I knew it wasn’t going to be an easy Christmas when I saw “PC” at the top of my eight-year-old’s wish list. “PCs are a bit expensive” I said, “and also, you are only eight.”
“But Santa doesn’t use money for presents,” he replied, “he just magics them. So that’s why I am asking Santa for the PC and not you and Daddy.”
How considerate. I told myself to think fast, but the reasons why this rationale was false did not trip off the tongue.
“While it is true that Santa doesn’t go into the shops and buy the presents, because he has to give so many, he usually only gets children some smaller, surprise gifts,” I said. “Parents are generally responsible for the bigger things. And also, I’m afraid you really are too young for a PC.”
“And we don’t have enough money this year”, I was thinking. I could actually just admit that, couldn’t I? So I did.
“… And also, we don’t have enough money for expensive presents this year, sorry my lovely.”
That was it. No battle, no “buts”. He just carried on watching YouTube, which, in all likelihood, is exactly what he would do on Christmas Day even if he did get a PC and every other present on his list.
My children may be spoiled relative to the history of children throughout time and indeed around the world right now, but luckily, they are not brats. They themselves would admit it isn’t easy to think of a long list of stuff they want for Christmas, because basically, they have most of what they can imagine they want anyway.
They have games consoles, games and controllers. They have the latest Arsenal kits and nice football boots. The problem with having so much stuff already is that the only things they can then think to ask for are big. And unfortunately, the youngest is not yet able to understand that big probably means unaffordable.
To give you an idea of how little he gets the correlation between how much money we have and what he might get for Christmas, the penultimate thing on his list was “a Tesla”. But interestingly – and very sweetly – there were also things for other people: “Some trainers for my brother”; “A chew toy for my dog.”
From chew toys to Teslas and PCs and almost nothing in between – there isn’t much to go on for parents on a budget who can’t quite bring themselves to leave that space under the tree completely empty.
The boys have said before that the most important thing about Christmas to them is spending time with loved ones and I am glad they realise this (or at least they did that one time, when I asked them). Nevertheless, no presents?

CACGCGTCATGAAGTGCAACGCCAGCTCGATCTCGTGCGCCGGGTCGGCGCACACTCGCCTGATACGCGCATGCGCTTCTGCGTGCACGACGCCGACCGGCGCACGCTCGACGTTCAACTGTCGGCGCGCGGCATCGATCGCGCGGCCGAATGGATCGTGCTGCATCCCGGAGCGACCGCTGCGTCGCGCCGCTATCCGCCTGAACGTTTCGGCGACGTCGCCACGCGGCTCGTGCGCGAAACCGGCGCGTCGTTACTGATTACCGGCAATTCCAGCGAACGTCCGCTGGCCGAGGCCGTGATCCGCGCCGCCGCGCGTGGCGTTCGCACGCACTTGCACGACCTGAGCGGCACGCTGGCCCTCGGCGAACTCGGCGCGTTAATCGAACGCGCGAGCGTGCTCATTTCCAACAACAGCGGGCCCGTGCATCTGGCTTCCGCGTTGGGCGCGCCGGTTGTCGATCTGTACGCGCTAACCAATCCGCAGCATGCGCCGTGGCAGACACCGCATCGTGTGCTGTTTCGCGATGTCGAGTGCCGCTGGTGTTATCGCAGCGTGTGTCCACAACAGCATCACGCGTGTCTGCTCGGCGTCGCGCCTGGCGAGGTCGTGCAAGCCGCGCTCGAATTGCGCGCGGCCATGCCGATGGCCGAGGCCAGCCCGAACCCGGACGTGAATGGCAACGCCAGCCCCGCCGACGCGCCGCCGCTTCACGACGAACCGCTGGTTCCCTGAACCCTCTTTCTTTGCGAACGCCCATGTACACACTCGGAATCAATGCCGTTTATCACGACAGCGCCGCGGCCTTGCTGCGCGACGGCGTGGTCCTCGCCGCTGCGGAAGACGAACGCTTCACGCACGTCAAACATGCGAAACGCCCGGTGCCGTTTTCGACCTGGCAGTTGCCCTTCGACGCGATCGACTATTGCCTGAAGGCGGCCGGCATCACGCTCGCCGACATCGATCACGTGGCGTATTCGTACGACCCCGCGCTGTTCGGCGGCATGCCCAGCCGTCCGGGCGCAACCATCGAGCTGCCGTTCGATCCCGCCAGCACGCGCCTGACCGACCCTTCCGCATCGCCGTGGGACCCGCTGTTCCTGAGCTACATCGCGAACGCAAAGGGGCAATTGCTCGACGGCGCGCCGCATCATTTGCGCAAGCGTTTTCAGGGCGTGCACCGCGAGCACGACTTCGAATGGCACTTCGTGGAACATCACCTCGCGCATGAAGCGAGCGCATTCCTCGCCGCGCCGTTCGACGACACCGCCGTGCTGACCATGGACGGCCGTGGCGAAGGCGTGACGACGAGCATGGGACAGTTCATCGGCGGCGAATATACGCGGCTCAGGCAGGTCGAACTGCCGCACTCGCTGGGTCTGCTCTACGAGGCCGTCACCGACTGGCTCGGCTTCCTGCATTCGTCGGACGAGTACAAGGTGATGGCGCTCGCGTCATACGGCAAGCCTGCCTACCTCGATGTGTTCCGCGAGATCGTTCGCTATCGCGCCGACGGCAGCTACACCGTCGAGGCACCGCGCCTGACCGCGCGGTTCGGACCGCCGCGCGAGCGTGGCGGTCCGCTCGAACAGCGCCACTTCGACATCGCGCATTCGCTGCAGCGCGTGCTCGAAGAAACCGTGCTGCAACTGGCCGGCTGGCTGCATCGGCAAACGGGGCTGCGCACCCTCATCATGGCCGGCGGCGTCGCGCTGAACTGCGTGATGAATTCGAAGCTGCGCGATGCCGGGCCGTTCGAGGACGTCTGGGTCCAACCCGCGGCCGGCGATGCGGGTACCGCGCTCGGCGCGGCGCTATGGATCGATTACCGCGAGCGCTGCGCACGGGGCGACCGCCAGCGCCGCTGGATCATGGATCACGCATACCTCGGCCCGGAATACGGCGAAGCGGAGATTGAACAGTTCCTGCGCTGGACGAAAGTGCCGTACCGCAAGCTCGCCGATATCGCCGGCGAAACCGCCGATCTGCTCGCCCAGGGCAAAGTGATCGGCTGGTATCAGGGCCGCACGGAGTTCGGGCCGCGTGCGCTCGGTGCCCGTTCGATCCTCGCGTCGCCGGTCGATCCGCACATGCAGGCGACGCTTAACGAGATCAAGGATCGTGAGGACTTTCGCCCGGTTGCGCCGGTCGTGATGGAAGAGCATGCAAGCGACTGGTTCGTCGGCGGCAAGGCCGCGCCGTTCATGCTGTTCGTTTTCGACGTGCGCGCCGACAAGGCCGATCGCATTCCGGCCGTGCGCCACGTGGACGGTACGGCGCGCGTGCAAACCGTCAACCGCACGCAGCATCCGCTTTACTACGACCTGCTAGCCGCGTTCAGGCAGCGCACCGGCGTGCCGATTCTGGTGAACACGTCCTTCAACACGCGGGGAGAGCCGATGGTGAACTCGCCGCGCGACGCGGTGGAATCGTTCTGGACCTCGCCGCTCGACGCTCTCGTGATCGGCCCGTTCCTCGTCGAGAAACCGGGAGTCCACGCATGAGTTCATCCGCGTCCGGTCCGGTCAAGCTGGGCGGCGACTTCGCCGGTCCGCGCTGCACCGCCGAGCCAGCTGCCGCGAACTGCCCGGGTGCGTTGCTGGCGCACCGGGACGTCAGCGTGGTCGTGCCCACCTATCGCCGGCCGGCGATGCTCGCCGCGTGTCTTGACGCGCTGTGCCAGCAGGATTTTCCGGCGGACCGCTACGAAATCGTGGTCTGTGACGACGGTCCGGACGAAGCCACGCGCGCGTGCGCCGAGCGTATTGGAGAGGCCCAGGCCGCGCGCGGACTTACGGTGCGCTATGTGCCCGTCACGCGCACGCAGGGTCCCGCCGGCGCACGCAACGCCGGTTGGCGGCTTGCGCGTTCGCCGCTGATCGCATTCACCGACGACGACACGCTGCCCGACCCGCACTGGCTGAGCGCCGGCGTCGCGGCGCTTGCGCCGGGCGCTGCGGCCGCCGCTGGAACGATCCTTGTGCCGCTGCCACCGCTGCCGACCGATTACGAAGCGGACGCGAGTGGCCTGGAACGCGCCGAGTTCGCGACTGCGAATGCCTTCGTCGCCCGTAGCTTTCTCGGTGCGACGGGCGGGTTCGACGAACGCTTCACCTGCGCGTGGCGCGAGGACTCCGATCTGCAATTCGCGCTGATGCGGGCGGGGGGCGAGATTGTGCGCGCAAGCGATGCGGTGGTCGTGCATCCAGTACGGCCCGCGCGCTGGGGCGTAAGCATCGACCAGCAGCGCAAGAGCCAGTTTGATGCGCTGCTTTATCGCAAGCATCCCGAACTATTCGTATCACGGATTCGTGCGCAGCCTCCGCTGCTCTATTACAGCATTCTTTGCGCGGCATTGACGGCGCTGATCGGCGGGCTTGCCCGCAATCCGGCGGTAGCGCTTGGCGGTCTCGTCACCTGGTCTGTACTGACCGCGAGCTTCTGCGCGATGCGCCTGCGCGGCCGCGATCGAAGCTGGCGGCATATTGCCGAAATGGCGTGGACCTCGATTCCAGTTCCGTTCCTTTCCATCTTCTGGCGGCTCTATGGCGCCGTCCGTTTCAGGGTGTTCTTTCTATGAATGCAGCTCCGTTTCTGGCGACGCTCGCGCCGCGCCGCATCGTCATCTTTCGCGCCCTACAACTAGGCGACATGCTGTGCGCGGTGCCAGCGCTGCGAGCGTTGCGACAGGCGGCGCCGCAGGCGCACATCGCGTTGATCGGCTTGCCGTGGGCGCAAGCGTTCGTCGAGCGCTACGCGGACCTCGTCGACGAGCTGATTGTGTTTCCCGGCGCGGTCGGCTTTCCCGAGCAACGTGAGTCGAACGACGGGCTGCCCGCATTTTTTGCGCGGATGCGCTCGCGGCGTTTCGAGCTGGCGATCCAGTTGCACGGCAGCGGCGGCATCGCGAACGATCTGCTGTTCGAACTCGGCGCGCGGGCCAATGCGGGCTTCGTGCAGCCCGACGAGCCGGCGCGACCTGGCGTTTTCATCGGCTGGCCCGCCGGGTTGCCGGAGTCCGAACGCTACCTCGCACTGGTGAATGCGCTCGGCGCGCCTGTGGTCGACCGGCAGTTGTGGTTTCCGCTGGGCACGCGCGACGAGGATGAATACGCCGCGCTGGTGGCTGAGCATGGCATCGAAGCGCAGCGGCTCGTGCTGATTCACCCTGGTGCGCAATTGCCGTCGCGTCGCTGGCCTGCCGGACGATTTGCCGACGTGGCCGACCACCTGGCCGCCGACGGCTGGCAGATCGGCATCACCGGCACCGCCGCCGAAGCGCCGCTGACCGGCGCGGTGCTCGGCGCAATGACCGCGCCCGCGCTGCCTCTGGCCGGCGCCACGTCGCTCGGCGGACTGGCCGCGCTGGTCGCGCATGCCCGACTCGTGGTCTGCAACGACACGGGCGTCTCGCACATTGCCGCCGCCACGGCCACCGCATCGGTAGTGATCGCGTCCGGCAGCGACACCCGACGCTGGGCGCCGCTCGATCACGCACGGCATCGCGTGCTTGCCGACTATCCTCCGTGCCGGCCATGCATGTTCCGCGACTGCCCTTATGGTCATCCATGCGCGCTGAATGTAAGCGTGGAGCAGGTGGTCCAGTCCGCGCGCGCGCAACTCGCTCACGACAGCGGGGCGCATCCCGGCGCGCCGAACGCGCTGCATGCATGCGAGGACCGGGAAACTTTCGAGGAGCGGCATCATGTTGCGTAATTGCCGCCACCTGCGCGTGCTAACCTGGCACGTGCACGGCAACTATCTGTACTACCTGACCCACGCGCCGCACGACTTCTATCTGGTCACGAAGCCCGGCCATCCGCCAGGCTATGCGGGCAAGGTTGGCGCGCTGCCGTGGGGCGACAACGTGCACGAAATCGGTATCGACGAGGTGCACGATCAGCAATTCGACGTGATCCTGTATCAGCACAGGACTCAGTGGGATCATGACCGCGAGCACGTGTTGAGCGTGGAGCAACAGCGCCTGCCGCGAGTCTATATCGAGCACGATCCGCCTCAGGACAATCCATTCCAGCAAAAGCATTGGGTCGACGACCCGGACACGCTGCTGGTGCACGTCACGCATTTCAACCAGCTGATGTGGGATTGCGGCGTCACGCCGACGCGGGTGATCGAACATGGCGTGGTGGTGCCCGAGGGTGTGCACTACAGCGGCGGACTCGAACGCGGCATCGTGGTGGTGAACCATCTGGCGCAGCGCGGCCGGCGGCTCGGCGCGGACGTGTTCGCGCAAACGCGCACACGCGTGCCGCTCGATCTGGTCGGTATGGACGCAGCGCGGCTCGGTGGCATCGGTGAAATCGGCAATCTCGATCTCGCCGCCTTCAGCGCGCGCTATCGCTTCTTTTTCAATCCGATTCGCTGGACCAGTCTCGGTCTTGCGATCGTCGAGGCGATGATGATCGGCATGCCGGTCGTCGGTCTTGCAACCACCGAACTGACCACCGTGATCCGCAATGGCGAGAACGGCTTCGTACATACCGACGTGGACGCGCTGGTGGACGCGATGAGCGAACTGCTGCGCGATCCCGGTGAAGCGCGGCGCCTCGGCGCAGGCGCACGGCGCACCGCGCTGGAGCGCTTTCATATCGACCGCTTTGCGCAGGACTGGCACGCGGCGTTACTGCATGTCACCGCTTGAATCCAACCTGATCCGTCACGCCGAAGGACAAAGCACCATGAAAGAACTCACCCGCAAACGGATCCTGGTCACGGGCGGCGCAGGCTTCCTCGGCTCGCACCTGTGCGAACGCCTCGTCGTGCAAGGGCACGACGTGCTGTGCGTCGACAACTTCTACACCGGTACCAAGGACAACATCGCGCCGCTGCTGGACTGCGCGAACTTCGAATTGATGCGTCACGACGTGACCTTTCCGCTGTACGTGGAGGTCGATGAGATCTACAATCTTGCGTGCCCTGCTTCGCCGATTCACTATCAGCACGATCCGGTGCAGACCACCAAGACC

How to keep your spending in check
- Buy kids’ clothes second-hand from eBay, Vinted and Facebook marketplace.
- Try good-value novelty shops like Flying Tiger to keep festive fun in gifts at low cost.
- CeX is great for getting a bit of cash for old electronics and also buying second-hand tech for less. Depending on the value of what you are cashing in versus what you are buying, you could be quids in.
- Keep old delivery boxes and package loose second-hand items in them so they take up more space and are more fun to open.
- Focus on one key main present for your child and aim for low-cost but high surface-area-to-volume ratio for other lesser gifts.
- Be honest with your kids about what you can afford – and remind them Santa doesn’t get pricey presents.
A friend suggested Flying Tiger, the Copenhagen-born chain store brimming with reasonably priced novelty items for stocking fillers, like sudoku toilet roll (£3) and even bigger cool stuff that could take up ample floor space around the tree, like a £15 wooden ukelele. Just make sure you set a limit on the number of items per person before venturing into this shop and others like it – or else it can get out of hand quite quickly and before you know it you have spent £200 on fluff.
Never underestimate the power of a large chocolate bar to impress a child of any age. An 850g bar of Dairy Milk costs £15 from Menkind and you can personalise it (this does also work on husbands).